Great question from a teacher in the United Kingdom who teaches Welsh (follow him on twitter):
“I’ve been using your strategies and aiming for 90% TL. My administrators want me to put some sort of survey together to test how much the kids understand etc. I don’t want to include “what does this L2 word mean in English?” because, as you say, that’s not the aim. Wondering if you’d have any tips/questions you’d use.”
Although I don’t feel like I can give him an expert’s answer, I pointed him in the direction of the NCSSFL-ACTFL Can-Do Statements: Progress Indicators For Language Learners.
A lot of people use this. If you haven’t seen it, you’re going to love it!
Starting on page 6 of the document there’s a super-helpful (and comprehensive) checklist of Can-Do statements organized by proficiency level and mode of communication!
Here’s a great summary of the document’s purpose, which can be found in the preface:
“Ultimately, the goal for all language learners is to develop a functional use of another language for one’s personal contexts and purposes. The Can-Do Statements serve two purposes to advance this goal: for programs, the statements provide learning targets for curriculum and unit design, serving as progress indicators; for language learners, the statements provide a way to chart their progress through incremental steps…”
Here are two examples (out of hundreds) of Can-Do Statements:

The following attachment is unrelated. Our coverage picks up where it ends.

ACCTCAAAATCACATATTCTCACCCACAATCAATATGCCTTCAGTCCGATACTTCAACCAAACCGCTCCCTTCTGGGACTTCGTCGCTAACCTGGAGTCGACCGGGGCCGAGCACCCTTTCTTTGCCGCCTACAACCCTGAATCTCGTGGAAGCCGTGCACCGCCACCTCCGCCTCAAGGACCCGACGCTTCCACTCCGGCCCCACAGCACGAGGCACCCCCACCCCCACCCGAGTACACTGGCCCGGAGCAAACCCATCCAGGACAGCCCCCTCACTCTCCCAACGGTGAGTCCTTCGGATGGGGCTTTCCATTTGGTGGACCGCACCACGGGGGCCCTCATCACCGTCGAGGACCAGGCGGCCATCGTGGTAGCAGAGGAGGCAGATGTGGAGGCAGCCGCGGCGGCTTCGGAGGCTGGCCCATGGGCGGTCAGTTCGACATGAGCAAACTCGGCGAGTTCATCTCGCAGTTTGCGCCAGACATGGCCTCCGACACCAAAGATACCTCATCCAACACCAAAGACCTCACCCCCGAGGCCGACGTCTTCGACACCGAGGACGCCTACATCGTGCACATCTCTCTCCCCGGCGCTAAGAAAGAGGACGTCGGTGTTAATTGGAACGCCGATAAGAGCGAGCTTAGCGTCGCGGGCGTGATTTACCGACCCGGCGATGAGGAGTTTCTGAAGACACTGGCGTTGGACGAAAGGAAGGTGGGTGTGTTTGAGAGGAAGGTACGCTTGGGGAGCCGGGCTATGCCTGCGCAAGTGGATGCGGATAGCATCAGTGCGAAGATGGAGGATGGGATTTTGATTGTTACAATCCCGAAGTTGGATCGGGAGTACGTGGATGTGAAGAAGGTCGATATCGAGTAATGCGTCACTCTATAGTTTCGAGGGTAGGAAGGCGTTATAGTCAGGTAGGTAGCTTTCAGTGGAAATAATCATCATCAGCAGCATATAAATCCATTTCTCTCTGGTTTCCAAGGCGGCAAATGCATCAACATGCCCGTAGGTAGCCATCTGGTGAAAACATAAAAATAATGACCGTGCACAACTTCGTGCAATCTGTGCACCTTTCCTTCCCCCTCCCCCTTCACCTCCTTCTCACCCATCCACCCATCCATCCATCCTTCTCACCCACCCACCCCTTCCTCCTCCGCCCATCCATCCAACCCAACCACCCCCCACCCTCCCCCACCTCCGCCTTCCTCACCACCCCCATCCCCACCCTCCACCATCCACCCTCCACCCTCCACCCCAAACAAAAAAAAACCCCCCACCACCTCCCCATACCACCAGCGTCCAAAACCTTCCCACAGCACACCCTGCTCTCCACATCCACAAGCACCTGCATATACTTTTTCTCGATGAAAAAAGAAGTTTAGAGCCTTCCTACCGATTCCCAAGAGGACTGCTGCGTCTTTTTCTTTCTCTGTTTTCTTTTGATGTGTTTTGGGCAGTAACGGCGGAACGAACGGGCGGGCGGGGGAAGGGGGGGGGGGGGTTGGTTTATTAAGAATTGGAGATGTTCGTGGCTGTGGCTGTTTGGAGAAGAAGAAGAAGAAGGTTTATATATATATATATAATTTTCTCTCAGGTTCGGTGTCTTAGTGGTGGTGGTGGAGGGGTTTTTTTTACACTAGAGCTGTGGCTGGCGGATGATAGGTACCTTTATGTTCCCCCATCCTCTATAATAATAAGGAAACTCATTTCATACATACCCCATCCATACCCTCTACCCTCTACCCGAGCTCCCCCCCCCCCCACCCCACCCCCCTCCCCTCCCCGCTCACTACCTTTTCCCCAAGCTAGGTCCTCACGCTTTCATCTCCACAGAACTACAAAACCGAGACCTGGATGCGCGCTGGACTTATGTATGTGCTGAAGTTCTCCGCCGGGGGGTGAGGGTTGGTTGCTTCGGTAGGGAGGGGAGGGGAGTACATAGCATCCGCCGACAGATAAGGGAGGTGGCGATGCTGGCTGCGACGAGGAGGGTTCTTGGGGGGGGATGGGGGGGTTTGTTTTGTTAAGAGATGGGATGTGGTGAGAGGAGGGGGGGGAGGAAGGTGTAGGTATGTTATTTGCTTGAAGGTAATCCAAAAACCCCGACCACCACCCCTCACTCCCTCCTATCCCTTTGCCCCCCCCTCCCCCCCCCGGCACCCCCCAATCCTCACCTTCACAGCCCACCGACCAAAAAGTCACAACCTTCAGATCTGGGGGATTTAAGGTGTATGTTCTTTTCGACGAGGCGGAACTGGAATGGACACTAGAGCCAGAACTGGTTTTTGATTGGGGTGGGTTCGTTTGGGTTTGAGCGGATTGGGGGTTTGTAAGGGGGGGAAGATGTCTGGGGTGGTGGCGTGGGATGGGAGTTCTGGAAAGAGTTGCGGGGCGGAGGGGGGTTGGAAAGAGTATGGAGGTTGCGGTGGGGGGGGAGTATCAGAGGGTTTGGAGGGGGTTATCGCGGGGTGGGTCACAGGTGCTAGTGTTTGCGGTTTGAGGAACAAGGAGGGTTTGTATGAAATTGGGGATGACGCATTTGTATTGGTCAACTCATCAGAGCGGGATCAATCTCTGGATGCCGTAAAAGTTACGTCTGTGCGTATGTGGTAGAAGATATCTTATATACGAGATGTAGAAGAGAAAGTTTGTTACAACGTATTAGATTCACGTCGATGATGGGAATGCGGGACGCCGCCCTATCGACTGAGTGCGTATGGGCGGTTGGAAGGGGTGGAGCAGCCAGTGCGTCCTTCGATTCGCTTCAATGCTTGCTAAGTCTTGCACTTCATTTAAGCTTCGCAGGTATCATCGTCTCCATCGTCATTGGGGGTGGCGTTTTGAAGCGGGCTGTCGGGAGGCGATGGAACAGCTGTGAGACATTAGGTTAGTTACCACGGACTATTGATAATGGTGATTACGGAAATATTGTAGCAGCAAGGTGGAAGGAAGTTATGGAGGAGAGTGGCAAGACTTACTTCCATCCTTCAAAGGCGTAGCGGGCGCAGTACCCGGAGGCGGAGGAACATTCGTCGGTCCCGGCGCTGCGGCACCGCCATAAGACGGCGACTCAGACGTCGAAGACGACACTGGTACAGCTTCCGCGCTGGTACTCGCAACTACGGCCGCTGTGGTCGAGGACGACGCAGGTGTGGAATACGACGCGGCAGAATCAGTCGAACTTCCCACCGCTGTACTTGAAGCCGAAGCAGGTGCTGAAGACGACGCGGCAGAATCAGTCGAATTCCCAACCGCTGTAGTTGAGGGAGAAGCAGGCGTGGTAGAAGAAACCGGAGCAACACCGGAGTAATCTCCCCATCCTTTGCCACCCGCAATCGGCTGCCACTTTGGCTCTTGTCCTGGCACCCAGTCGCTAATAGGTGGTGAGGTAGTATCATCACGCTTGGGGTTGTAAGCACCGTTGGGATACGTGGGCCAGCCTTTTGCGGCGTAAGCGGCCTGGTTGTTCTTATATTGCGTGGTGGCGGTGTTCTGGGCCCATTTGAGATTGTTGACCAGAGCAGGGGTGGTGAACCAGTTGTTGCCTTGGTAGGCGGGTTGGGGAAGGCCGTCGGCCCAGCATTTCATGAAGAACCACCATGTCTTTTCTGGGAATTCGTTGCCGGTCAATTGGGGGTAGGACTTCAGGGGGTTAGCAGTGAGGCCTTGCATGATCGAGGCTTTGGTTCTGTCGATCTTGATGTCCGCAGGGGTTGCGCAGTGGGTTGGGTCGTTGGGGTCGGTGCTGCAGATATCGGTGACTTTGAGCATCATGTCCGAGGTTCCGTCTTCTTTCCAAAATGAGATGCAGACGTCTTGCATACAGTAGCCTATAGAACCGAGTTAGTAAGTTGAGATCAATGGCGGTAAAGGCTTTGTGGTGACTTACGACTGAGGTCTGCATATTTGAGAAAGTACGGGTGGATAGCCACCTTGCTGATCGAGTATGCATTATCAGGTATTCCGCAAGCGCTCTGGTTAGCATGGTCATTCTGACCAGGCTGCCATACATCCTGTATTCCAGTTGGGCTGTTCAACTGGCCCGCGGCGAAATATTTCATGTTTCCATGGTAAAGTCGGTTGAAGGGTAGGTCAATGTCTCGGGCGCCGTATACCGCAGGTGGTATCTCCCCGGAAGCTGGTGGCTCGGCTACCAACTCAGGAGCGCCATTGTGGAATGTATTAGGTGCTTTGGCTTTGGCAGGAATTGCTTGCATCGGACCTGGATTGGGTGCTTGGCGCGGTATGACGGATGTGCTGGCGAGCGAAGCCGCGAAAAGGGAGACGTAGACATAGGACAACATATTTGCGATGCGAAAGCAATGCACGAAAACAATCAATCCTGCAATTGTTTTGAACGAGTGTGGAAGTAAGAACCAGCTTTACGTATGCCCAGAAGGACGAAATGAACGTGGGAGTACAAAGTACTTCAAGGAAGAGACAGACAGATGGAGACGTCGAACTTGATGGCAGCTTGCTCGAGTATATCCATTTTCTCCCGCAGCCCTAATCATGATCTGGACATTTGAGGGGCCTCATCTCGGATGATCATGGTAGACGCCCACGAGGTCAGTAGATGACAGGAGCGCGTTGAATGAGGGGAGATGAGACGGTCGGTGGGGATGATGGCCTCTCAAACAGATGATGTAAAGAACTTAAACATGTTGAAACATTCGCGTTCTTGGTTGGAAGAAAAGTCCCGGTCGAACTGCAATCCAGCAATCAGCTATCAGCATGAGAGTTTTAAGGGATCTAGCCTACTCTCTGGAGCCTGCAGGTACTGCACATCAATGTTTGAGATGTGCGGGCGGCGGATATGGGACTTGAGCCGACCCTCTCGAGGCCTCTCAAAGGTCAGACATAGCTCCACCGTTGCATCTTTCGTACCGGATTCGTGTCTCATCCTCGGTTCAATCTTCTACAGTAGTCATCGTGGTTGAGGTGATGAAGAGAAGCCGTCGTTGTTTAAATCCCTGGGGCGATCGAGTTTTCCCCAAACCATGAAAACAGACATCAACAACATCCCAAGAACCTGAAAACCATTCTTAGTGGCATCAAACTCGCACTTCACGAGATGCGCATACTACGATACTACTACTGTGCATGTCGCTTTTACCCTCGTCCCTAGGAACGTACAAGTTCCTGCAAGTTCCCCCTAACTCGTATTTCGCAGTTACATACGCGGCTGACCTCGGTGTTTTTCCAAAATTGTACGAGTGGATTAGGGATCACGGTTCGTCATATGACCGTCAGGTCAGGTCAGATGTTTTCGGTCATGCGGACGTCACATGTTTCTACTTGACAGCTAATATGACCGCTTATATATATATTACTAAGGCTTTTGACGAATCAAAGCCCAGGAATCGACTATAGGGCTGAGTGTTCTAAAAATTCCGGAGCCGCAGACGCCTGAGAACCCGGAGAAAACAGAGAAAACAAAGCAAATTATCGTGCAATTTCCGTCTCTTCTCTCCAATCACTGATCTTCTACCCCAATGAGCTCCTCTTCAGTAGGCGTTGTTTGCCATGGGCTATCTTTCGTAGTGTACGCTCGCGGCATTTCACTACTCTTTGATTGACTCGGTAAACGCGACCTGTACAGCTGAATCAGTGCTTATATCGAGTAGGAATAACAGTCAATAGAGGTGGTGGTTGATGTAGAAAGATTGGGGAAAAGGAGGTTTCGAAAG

- I can say my name and ask someone’s name.
- I can say or write something about the members of my family and ask about someone’s family.
There are many educators who have found creative ways of presenting the list in ways that motivate students to use the statements to measure their L2 acqusition progress.
Personally, the thing I like about the Can-Do Statements is that it allows you to NOT assess proficiency/progress by asking questions like, “What does this L2 word mean in L2?” Check out these two posts on the topic:
- Language To Language OR Language To Living
Another personal note: I have LOTS of room to grow in this area. I would benefit from your input. How would you answer the question at the top of this post? What resources would you point to? Please share with us!
Share your target language teaching experiences!
Have the contents of this blog ever impacted your teaching or philosophy of teaching?Leave comments below or add to the conversation on twitter by using #TL90plus (for “staying in the target language” comments) and/or #langchat (for general language teaching comments).